As for what made me do it. . . eh. Partly it's that I'm at the top of my usual weight range, and it's seemed I'm not keeping it off quite as easily; I've also noticed that after a long, vigorous walk--which I really enjoy--I'm winded and exhausted. But really, it's mainly for the reasons I suggested: an interest in my long-term health, and perhaps feeling more at home in and aware of my body.

New Kid on the Hallway said...

About endorphin highs and whatnot: during my professordom, I never ever wanted to exercise. I went through periods where I did it, and yeah, noticed that I felt vaguely better, but it really didn't excite me. And then when I started law school I got really bored with sitting all the time, and really antsy, and actually WANTED to exercise, and I realized that spending 2-3 hours a day on my feet in the classroom (I almost always taught standing up) really was just physically tiring. Sadly, not in any way that helped my cardiovascular health or muscle strength particularly (though my back was always better when I was teaching regularly than when not), but still, it used up any of my desire for physical activity.

Now I've reached the point in law school where I'm exhausted all the time, so I'm not so much interested in exercise right now, either. But this summer, when I had a very traditional 40-hour work week, I REALLY liked working out after getting off work. Like, looked forward to it, and really enjoyed it at the time, and if I went more than 2 days without doing something, started to feel stiff and creaky and antsy, like I had to get out there and do something. I can't remember when I last felt like that (early 90s, I think??).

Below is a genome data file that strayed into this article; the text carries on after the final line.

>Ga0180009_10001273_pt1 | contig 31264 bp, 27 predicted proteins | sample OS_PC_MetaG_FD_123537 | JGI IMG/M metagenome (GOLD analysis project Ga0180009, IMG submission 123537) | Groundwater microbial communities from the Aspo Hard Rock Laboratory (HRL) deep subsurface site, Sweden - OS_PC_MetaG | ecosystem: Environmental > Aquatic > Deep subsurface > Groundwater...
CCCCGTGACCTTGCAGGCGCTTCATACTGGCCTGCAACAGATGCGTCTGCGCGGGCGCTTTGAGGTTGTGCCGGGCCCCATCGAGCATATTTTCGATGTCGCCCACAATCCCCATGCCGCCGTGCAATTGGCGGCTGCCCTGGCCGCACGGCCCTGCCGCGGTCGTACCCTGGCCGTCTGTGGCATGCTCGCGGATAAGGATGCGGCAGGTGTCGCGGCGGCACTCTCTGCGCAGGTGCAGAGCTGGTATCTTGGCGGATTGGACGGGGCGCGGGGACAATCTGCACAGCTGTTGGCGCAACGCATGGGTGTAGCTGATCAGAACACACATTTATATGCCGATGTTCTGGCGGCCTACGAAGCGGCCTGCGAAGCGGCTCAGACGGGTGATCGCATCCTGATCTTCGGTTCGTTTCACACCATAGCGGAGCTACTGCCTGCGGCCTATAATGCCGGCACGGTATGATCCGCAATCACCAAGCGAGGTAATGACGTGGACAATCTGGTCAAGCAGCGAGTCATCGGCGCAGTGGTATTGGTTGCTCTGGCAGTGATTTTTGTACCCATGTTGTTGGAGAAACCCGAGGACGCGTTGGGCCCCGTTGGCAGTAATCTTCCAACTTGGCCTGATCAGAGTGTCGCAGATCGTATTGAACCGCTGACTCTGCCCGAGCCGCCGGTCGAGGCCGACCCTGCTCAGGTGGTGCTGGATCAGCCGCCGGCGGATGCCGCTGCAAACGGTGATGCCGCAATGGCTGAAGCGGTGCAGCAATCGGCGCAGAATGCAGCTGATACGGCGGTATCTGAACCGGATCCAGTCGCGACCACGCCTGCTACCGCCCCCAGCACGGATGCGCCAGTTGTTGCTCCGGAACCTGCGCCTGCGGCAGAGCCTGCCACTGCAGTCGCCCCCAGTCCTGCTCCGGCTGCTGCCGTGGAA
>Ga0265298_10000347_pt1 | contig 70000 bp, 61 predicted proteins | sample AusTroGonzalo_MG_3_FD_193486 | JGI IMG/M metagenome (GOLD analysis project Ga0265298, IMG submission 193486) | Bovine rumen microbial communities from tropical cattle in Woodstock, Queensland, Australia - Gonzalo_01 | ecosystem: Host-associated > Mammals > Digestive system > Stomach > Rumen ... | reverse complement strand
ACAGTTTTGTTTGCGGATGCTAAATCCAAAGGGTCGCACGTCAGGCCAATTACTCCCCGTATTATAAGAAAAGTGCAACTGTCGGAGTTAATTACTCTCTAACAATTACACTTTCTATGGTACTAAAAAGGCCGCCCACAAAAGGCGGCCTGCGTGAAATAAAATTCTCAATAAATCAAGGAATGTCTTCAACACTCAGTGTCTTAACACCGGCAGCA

So while I know that exercise is especially beneficial when one is stressed out, and that the more you exercise, the more energy you have, I've definitely found that I don't much enjoy it or look forward to it unless I have a decent balance in everything else in my life.

(I just bring this up because I think having that balance is pretty rare, and that it can be hard to enjoy exercise under the circumstances under which a lot of us live!)

dance said...

I'm not very excited about machines or weights, but I really enjoy step aerobics classes, which works for me, because it sets a schedule and all I have to do is generate the effort to get to the gym, knowing once I get there I'll be glad. But if it's not step, I probably won't do it. Although what I like best about exercise is not so much the general health, but the reduction in self-consciousness and the increased comfort level with my own body.

New Kid, I also found, my first year as a professor when I had not yet bothered to join a gym and was doing nothing, that I did not gain as much weight as I should have. I attributed it to the energy burned by teaching.

Doctor Cleveland said...

Now I'm looking forward to some endorphin-high blogging goodness.

Enjoy it, Flavia!

Bardiac said...

For me, getting outside and moving around helps my morale and attitude tons. I think the outside part is almost as important as the moving around part for me. The gym never felt nearly as good as my bike does.

Did I mention how much I hate winter?